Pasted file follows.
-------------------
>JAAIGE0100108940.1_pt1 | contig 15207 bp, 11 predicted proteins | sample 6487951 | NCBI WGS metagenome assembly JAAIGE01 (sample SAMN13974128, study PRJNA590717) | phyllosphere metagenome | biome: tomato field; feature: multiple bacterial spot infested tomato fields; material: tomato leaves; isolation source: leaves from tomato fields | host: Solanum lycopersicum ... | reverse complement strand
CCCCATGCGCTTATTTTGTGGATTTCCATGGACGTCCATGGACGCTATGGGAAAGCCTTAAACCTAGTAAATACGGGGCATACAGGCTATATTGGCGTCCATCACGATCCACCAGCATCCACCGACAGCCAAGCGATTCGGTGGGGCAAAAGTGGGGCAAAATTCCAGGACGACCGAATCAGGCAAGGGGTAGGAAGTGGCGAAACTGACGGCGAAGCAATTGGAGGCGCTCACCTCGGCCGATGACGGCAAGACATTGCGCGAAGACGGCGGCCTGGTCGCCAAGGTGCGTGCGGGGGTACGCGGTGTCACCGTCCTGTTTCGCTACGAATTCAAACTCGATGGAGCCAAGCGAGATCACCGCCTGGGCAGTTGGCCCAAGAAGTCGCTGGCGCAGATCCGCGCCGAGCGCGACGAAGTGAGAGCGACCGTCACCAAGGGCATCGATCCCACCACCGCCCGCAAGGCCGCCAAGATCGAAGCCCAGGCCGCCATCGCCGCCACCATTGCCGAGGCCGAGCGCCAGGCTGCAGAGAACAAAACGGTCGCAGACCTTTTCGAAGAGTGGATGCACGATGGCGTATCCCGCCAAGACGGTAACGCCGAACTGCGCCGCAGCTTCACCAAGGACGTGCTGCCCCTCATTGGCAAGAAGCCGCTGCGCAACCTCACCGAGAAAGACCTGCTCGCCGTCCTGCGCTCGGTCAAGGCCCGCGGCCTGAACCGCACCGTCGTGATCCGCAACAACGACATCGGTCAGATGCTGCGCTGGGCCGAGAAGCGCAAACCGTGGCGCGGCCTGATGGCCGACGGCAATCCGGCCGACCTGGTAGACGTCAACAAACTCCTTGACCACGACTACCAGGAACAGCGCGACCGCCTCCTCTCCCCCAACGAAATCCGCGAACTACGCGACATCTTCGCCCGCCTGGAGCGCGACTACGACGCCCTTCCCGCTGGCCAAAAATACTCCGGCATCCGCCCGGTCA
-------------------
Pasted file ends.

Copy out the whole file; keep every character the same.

>JAAIGE0100108940.1_pt1 | contig 15207 bp, 11 predicted proteins | sample 6487951 | NCBI WGS metagenome assembly JAAIGE01 (sample SAMN13974128, study PRJNA590717) | phyllosphere metagenome | biome: tomato field; feature: multiple bacterial spot infested tomato fields; material: tomato leaves; isolation source: leaves from tomato fields | host: Solanum lycopersicum ... | reverse complement strand
CCCCATGCGCTTATTTTGTGGATTTCCATGGACGTCCATGGACGCTATGGGAAAGCCTTAAACCTAGTAAATACGGGGCATACAGGCTATATTGGCGTCCATCACGATCCACCAGCATCCACCGACAGCCAAGCGATTCGGTGGGGCAAAAGTGGGGCAAAATTCCAGGACGACCGAATCAGGCAAGGGGTAGGAAGTGGCGAAACTGACGGCGAAGCAATTGGAGGCGCTCACCTCGGCCGATGACGGCAAGACATTGCGCGAAGACGGCGGCCTGGTCGCCAAGGTGCGTGCGGGGGTACGCGGTGTCACCGTCCTGTTTCGCTACGAATTCAAACTCGATGGAGCCAAGCGAGATCACCGCCTGGGCAGTTGGCCCAAGAAGTCGCTGGCGCAGATCCGCGCCGAGCGCGACGAAGTGAGAGCGACCGTCACCAAGGGCATCGATCCCACCACCGCCCGCAAGGCCGCCAAGATCGAAGCCCAGGCCGCCATCGCCGCCACCATTGCCGAGGCCGAGCGCCAGGCTGCAGAGAACAAAACGGTCGCAGACCTTTTCGAAGAGTGGATGCACGATGGCGTATCCCGCCAAGACGGTAACGCCGAACTGCGCCGCAGCTTCACCAAGGACGTGCTGCCCCTCATTGGCAAGAAGCCGCTGCGCAACCTCACCGAGAAAGACCTGCTCGCCGTCCTGCGCTCGGTCAAGGCCCGCGGCCTGAACCGCACCGTCGTGATCCGCAACAACGACATCGGTCAGATGCTGCGCTGGGCCGAGAAGCGCAAACCGTGGCGCGGCCTGATGGCCGACGGCAATCCGGCCGACCTGGTAGACGTCAACAAACTCCTTGACCACGACTACCAGGAACAGCGCGACCGCCTCCTCTCCCCCAACGAAATCCGCGAACTACGCGACATCTTCGCCCGCCTGGAGCGCGACTACGACGCCCTTCCCGCTGGCCAAAAATACTCCGGCATCCGCCCGGTCA